Who gets to claim the child tax exemption?
Clients often come to me asking whether they or their ex-spouse/unmarried parent of their child can claim their joint child as a dependents for tax purposes and receive the dependent tax exemption. They often think that this is a decision that is up to them and attorneys often use it as a bargaining chip.
In a divorce or custody case I am representing clients in state court. The United States Congress, through the tax code, has determined how the child/dependent tax exemption should be awarded. The supremacy clause of the United States Constitution prevents state courts from deciding issues of federal law. This means that a state court cannot properly award the exemption to a parent who otherwise would not qualify for the exemption under federal law.
The qualifying parent under IRS rules is the “custodial parent,” which is defined as “the parent having custody for the greater portion of the calendar year.” The award of “legal custody” has no effect on this definition, rather the custodial parent is “the parent with whom the child resides for a greater number of nights during the calendar year.” In cases where the child resides an equal number of overnights with each parent, the parent with the higher adjusted gross income for the calendar year is awarded the exemption.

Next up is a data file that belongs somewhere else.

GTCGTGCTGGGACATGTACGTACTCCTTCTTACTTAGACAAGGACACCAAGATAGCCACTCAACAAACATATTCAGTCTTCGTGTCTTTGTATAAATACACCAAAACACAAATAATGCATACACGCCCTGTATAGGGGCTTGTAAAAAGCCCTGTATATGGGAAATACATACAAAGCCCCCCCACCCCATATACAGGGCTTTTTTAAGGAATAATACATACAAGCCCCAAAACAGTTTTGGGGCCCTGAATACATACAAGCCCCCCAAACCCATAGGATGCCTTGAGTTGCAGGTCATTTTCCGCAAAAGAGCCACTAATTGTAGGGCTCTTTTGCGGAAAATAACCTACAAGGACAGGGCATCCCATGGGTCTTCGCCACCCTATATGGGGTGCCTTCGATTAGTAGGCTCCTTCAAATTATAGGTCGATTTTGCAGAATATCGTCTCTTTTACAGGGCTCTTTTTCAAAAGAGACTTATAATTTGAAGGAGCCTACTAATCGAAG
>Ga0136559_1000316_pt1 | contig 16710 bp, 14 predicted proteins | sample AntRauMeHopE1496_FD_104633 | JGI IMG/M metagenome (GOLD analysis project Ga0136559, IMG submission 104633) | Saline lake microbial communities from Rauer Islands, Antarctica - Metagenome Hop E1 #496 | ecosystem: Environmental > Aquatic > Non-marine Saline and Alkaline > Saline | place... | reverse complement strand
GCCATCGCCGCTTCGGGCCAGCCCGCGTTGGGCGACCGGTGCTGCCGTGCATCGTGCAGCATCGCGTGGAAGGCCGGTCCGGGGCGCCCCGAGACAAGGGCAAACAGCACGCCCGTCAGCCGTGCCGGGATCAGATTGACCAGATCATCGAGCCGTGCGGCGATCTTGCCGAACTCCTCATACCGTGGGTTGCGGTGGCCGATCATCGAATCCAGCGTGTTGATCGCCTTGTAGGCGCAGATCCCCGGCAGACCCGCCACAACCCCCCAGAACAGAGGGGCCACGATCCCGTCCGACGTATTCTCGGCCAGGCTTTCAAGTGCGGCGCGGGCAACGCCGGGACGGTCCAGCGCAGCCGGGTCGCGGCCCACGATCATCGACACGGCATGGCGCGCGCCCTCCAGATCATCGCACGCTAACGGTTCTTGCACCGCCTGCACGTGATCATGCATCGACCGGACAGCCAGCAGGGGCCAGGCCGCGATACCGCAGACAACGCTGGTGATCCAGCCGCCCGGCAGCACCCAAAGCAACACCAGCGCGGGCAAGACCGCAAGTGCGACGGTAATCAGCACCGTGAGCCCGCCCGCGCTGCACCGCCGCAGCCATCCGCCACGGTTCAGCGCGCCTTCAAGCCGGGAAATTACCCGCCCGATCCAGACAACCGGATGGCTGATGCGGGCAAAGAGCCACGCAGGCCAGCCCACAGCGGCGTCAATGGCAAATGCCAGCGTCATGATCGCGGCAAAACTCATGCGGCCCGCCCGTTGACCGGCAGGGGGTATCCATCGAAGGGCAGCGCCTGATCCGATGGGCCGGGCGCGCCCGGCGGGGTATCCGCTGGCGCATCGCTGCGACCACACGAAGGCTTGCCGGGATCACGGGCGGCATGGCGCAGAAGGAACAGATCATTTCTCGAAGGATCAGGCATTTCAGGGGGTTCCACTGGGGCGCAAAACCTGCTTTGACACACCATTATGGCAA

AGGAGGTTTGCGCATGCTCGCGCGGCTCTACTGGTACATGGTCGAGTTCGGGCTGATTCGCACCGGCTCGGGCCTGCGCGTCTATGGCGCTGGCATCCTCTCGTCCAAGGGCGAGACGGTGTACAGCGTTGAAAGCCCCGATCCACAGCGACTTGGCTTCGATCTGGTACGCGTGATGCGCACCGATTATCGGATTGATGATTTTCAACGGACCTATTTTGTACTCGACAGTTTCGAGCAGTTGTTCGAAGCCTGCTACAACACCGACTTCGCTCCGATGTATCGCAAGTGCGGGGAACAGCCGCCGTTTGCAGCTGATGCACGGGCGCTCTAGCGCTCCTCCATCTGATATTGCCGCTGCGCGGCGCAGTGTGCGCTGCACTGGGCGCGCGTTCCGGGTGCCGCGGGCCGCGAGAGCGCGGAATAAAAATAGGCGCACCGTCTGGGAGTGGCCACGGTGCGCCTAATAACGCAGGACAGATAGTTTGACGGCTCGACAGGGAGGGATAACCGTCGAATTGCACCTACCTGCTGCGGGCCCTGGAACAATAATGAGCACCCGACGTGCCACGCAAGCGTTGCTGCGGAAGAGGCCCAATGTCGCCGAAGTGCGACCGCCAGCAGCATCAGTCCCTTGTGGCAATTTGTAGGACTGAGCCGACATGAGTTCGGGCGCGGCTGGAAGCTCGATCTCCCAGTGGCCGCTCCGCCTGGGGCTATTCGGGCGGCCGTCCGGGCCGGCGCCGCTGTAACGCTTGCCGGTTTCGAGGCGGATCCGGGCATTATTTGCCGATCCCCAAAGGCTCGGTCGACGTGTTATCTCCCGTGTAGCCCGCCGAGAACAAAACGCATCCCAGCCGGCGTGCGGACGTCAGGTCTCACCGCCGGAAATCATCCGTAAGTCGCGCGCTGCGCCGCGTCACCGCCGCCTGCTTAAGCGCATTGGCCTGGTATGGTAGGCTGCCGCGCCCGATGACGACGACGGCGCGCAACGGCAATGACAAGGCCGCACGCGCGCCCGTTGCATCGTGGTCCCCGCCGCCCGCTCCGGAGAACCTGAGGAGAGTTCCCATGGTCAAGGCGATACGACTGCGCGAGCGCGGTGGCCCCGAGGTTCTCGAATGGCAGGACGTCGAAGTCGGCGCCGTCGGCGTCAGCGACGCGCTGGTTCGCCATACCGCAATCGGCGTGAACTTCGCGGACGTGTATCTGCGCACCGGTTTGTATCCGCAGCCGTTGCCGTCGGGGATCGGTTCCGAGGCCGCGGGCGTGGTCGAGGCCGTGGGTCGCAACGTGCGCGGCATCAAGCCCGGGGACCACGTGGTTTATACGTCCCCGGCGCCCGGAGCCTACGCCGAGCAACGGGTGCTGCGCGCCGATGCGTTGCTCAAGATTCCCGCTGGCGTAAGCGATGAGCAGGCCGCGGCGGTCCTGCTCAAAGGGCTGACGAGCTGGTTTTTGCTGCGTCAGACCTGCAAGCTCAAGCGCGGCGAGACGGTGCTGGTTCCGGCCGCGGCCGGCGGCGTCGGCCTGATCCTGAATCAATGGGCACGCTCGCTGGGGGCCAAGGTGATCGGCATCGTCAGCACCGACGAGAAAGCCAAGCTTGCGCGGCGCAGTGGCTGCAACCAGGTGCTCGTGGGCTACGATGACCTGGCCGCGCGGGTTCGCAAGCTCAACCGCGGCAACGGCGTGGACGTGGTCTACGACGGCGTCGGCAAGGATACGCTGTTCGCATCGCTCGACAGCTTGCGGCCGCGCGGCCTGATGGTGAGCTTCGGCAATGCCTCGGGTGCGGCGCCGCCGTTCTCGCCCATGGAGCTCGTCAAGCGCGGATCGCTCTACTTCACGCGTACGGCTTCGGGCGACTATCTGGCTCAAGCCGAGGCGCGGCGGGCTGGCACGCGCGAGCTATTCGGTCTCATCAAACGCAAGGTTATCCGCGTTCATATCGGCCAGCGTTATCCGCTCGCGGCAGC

Parties can agree to share the exemption or to have the parent that does not qualify receive the exemption. This is usually accomplished by a provision in the parties’ judgment. In order to provide the non-qualifying parent with the exemption, the qualifying parent must sign a written declaration and the declaration must be attached to the non-custodial/non-qualifying parent’s income tax return. This can be completed using IRS tax form 8332, which can be found here http://www.irs.gov/pub/irs-pdf/f8332.pdf.
A decision to allocate the dependent exemption to the non-qualifying parent should not be taken lightly. In addition to the exemption, the non-qualifying parent will also receive the child tax credit. Therefore, an agreement to deviate from IRS rules can have significant tax impacts for the qualifying parent and creat a tax windfall for the non-qualifying parent. If the agreement will be included as a provision in a judgment, the decision to do so should be carefully discussed with your attorney.
The IRS faq located at http://www.irs.gov/faqs/faq-kw46.html provides detailed information on this question.